Shannon and Whitney shared a similar sentiment. “The best thing we can do is put our community first, and the trickle effect will take place. As we make our products and programs accessible to our immediate community members, the more they will share with their respective circles and so on,” they said. “We dream of our city implementing a citywide composting program. But as that is not currently available, we can provide that service. We can provide opportunities for waste reduction by encouraging reuse and refilling. We can be the impact.”

All agreed on one key point: no step is too small. Every small choice has an impact, and it can start with your everyday habits. “Here’s a good analogy we like to use. If you are someone who regularly cooks at home and wants to be more environmentally conscious, your solution is not to go out the next day and buy an electric vehicle. What you can do the next day is save your food scraps. Compost your unused food bits. Start right where you work every day and build your way to a bigger step as it fits your means,” Shannon and Whitney offered.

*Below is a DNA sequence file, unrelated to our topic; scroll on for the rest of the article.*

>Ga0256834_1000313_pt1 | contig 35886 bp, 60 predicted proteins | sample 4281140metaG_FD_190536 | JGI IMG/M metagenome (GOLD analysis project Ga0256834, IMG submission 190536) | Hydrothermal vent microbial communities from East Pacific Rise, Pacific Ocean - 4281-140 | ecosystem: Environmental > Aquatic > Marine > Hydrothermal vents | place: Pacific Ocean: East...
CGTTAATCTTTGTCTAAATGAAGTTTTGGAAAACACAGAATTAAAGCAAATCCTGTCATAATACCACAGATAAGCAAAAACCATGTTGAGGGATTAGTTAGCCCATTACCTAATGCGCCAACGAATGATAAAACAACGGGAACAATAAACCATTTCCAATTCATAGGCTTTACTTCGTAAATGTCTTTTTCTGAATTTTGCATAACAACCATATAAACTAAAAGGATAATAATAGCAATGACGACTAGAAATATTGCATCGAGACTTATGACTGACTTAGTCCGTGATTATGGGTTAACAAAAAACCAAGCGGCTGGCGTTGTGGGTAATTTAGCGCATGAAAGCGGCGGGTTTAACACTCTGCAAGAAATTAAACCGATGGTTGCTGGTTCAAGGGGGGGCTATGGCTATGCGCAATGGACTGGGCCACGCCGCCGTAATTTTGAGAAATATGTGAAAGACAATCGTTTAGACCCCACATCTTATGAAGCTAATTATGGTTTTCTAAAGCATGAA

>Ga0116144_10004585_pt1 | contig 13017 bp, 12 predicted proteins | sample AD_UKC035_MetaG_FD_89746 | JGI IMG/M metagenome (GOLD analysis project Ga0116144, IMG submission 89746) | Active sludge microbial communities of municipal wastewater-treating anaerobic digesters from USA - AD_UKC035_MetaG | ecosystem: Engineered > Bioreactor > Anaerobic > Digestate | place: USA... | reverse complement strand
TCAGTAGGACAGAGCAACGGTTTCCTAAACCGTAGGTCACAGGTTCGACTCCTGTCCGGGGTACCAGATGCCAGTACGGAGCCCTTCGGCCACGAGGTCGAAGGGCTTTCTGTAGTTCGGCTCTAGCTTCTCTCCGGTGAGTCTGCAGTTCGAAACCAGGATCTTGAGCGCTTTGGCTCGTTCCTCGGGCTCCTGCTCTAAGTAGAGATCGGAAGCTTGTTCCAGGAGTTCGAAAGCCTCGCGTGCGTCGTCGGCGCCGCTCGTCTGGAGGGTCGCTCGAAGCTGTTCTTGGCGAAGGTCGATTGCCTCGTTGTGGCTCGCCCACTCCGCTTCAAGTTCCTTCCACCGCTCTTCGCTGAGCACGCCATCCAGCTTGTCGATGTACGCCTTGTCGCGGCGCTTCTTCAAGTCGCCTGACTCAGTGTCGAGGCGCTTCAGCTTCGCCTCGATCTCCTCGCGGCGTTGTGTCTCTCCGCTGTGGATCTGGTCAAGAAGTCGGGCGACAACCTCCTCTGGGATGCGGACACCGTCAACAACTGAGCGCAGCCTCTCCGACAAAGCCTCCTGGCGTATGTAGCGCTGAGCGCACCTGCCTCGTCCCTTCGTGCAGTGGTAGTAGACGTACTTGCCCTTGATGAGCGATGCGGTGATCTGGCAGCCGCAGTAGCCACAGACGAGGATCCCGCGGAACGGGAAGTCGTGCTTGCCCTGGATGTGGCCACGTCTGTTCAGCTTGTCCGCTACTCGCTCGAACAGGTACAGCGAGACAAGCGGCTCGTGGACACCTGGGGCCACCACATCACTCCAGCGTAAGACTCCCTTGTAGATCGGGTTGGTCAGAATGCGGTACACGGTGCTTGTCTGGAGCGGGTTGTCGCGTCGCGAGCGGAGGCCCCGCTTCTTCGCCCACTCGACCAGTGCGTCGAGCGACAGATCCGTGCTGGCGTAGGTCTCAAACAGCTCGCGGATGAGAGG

“Get comfortable with your first change before making another one,” Tessa added. “There are so many free and accessible ways to start somewhere with waste reduction. When you’re ready to pick one, sit with that one for a while. Play with it. Adjust up or down as needed. And when you realize it’s now a part of your lifestyle, find other small places where you can do the same thing.”

Refill Emporium and Walking Lightly have online shops you can visit, along with workshops and events they host regularly. You can stay up-to-date on their news and happenings on their social media channels, which are listed on their websites.

At Energy Sciences, we prioritize uplifting the range of the communities we support. We place significant value on what our communities can teach us and how we can better shape our business to support each other. We encourage you to contact us about your organization or an organization you’re passionate about.

Categories: Blog, ES Community, Sustainability